Failure

I was recently referred to a wonderful site with great blogs. In particular I love one about farming and the fear of failure.  Anyone who’s tried their hand at something new risks failure, and farming is fraught with possibilities for doing things quite wrong.

It got me to thinking about failure in general, though. I recently entered the world of weaving, thanks to a generous (very) gift of a floor loom and loan of a smaller table loom. Both arrived with some terrific reference materials, and I did my homework before trying my first warp. That one took two of us nearly two days to complete (and that was on the smallest loom). Then I sat down to weave.

I was hooked from the first shuttle throw, and being hooked is rather important when one heads into the unknown. I made several thousand mistakes on that first piece, from warping boo-boos to wonky edges to missed threads on shuttle throws. I had to look up every term used in the books because most ‘new worlds’ have their own languages, and weaving is no exception.

But the most interesting thing that happened was I realized how much I had learned with that first attempt. When I was done I knew a whole lot about weaving jargon, why warp tension is important, how to smooth out those edges, what a difference a yarn change makes and lots more. I could hardly wait to get going on the second project, during which I more than doubled my understanding of the ins and outs (literally) of weaving.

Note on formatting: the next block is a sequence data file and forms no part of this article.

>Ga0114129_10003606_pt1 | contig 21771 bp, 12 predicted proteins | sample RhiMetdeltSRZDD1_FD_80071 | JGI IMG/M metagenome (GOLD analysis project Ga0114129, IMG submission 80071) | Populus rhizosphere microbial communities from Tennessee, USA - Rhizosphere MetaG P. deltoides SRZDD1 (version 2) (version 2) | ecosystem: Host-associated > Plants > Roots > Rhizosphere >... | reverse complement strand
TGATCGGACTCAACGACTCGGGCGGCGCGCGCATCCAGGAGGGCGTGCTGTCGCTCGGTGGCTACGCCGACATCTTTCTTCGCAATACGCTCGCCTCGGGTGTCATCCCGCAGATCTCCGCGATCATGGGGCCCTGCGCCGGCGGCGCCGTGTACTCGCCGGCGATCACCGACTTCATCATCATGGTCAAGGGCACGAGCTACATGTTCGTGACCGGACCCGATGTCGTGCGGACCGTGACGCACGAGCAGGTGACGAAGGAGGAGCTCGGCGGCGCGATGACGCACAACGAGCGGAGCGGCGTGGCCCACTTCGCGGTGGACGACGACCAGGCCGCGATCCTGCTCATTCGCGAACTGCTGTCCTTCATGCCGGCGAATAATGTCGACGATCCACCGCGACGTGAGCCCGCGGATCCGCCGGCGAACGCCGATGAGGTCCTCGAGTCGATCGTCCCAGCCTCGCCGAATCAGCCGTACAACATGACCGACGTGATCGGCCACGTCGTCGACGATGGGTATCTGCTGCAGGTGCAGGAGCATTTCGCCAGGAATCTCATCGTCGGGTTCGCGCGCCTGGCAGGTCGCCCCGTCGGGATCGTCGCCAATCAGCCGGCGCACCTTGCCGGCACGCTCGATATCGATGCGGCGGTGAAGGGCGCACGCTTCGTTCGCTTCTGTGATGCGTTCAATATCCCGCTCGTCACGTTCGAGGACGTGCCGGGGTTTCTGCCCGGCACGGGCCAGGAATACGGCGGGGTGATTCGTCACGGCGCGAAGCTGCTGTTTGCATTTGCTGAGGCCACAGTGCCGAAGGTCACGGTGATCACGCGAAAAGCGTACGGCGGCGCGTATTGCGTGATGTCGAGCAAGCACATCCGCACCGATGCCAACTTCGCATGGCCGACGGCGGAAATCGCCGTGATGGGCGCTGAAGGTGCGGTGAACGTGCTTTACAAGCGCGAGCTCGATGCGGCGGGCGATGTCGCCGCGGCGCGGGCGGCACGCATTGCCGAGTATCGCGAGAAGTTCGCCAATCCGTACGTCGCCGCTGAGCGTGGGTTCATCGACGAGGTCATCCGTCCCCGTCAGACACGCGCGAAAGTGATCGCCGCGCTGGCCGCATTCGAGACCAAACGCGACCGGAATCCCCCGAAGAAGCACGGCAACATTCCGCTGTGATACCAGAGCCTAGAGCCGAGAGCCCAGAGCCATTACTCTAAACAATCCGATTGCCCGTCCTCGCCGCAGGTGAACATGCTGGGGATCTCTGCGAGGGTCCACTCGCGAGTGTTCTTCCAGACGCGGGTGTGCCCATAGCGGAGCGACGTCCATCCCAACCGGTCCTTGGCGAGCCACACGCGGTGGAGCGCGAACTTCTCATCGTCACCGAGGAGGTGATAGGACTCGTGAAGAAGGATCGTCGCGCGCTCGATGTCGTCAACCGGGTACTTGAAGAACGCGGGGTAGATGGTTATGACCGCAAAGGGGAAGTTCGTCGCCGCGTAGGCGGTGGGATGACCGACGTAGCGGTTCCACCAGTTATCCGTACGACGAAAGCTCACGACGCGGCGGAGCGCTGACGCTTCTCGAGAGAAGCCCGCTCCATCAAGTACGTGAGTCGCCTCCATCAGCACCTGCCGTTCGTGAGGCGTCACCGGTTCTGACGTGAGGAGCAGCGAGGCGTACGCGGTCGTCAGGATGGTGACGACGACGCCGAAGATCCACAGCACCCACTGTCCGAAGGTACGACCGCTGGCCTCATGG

So … did I fail at weaving on either of those attempts? I certainly made a boatload of mistakes, but were they failures?

Of course not.  Mistakes are just mistakes, and they also happen to be the most efficient way we learn new things. Because I was enthralled with the idea of weaving, I wasn’t discouraged when something didn’t turn out quite like I had anticipated; I was eager to figure out how to do it differently the next time.

If mistakes aren’t failure, then what is? I thought about that this morning as I mucked out the chicken house in the rapidly heating, humid morning. I know I’ve had the miserable experience of “feeling like a failure”, but what had caused that awful ache?

And then it came to me: the only way to fail is to do nothing. I hadn’t been trying something new when I felt like a failure—I’d been sitting on my derriere watching others collect wisdom by goofing things up.

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